FDA Adds Guillain-Barre Warning to J&J COVID Vaccine
The FDA issued a new warning on Monday for the Johnson & Johnson coronavirus vaccine that says the shot has been tied to a rare autoimmune condition known as Guillain-Barré syndrome.
Despite the fact that health officials have found that the chances of developing the condition are low, they are still three to five times higher among those who have gotten the J&J vaccine than among the general population, people familiar with the decision told the Times. The latest warning was attached to fact sheets about the vaccine for providers and patients.
Federal officials have identified 100 suspected cases of Guillain-Barré among the 12.8 million people who have gotten the J&J vaccine through a national monitoring system that patients and health care providers can use to report adverse effects of vaccines. Ninety-five percent of those cases required hospitalization, the Times reported.
In a statement, the FDA said that while "the available evidence suggests an association" between the J&J vaccine and increased risk of Guillain--Barré syndrome, "it is insufficient to establish a causal relationship."
The impending warning will deliver yet another blow to a vaccine that had been widely anticipated for its ease of use -- it requires only a single dose -- but which has also been haunted by problems.
The 100 cases have largely been reported about two weeks after vaccination and occurred mostly in men, many aged 50 and older. Most people fully recover, but a few have permanent nerve damage, according to the CDC.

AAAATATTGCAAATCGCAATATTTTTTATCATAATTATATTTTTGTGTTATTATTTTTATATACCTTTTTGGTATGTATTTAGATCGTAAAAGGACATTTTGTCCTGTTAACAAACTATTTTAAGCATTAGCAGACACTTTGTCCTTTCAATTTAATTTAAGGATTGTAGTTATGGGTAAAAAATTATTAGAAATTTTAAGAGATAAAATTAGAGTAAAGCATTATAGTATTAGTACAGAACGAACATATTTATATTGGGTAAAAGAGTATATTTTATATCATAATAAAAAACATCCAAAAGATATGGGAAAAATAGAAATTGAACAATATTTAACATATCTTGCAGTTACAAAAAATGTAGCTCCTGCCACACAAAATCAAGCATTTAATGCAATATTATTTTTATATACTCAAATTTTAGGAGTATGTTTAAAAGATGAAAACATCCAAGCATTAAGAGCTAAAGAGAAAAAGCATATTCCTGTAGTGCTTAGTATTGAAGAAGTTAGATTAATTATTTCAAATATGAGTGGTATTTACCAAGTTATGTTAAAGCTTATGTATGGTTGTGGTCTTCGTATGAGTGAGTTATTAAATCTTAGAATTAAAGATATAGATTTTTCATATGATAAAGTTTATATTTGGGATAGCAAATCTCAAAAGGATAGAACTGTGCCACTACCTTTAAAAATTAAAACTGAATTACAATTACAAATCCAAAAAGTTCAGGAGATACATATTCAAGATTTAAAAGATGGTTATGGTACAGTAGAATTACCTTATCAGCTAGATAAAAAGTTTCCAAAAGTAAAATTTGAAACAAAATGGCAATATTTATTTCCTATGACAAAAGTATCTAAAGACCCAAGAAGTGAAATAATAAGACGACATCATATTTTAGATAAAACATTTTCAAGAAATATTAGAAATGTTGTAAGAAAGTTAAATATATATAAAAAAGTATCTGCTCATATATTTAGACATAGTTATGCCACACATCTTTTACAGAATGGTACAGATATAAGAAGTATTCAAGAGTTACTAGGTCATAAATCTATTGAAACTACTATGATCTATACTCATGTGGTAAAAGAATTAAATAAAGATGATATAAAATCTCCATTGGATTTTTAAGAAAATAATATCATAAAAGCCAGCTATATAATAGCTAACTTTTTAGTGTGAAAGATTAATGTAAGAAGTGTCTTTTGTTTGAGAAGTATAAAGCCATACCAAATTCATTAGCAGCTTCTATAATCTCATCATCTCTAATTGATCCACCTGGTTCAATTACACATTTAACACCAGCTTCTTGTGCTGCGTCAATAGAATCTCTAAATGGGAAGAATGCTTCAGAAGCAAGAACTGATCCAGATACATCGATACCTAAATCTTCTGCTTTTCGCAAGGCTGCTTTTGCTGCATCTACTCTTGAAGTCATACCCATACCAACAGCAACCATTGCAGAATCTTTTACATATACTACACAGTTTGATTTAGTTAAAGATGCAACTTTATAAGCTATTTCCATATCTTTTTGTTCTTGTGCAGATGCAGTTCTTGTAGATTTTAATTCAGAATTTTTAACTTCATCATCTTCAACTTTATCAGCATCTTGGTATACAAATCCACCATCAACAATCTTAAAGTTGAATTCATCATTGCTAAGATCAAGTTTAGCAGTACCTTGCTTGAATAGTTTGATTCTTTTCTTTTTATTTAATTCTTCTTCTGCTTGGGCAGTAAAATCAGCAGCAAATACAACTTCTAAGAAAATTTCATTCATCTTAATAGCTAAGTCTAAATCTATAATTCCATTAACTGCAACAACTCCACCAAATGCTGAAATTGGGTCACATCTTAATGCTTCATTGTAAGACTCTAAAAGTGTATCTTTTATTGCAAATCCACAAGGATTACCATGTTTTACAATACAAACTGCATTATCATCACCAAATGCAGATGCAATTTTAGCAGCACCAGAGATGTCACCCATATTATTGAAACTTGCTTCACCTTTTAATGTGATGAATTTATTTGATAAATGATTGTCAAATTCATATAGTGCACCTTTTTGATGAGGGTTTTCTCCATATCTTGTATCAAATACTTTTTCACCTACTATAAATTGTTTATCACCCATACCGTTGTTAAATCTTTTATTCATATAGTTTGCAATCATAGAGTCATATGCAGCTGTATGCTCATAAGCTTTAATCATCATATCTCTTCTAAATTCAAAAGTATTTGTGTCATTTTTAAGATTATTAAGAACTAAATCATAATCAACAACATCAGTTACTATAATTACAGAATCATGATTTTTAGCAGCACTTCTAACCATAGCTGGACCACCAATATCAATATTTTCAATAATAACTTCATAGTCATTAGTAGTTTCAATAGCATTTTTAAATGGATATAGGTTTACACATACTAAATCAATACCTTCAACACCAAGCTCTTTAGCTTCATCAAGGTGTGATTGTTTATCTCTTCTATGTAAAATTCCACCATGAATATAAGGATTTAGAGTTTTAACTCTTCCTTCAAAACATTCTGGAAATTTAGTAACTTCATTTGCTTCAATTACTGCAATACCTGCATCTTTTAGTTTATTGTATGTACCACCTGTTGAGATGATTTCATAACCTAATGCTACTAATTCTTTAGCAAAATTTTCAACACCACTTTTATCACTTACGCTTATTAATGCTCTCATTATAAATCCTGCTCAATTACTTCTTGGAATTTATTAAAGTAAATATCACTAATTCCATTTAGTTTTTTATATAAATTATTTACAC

While the cause of the syndrome is not fully understood, it tends to follow infection with a virus such as the flu or bacteria. Each year, an estimated 3,000 to 6,000 Americans develop the illness, according to the CDC.
In April, U.S. officials paused use of the J&J vaccine after it was linked to another rare side effect -- severe blood clots. That pause was lifted within days following a safety review by the FDA and CDC, and a warning label on the association was added to the product.
"It's not surprising to find these types of adverse events associated with vaccination," Dr. Luciana Borio, a former acting chief scientist at the FDA under President Barack Obama, told the Times. The data collected so far suggest that the vaccine's benefits "continue to vastly outweigh the risks," Borio added.
Other COVID-19 vaccines have been linked to rare adverse events. The FDA in late June decided to add a warning to the Pfizer and Moderna coronavirus vaccines about mild, extremely unusual cases of heart inflammation in some young adults and teens after vaccination. Federal health officials said there was "a likely association," and that the problem appears most likely to occur in young men after they receive two doses of the vaccine.
At the time, the CDC and the HHS, together with 15 of the country's leading medical and public health organizations, issued a joint statement saying they "strongly encourage everyone 12 and older" to get the shots because the benefits far outweigh any potential harms.
The U.S. Centers for Disease Control and Prevention has more on COVID-19.
SOURCES: The New York Times; Washington Post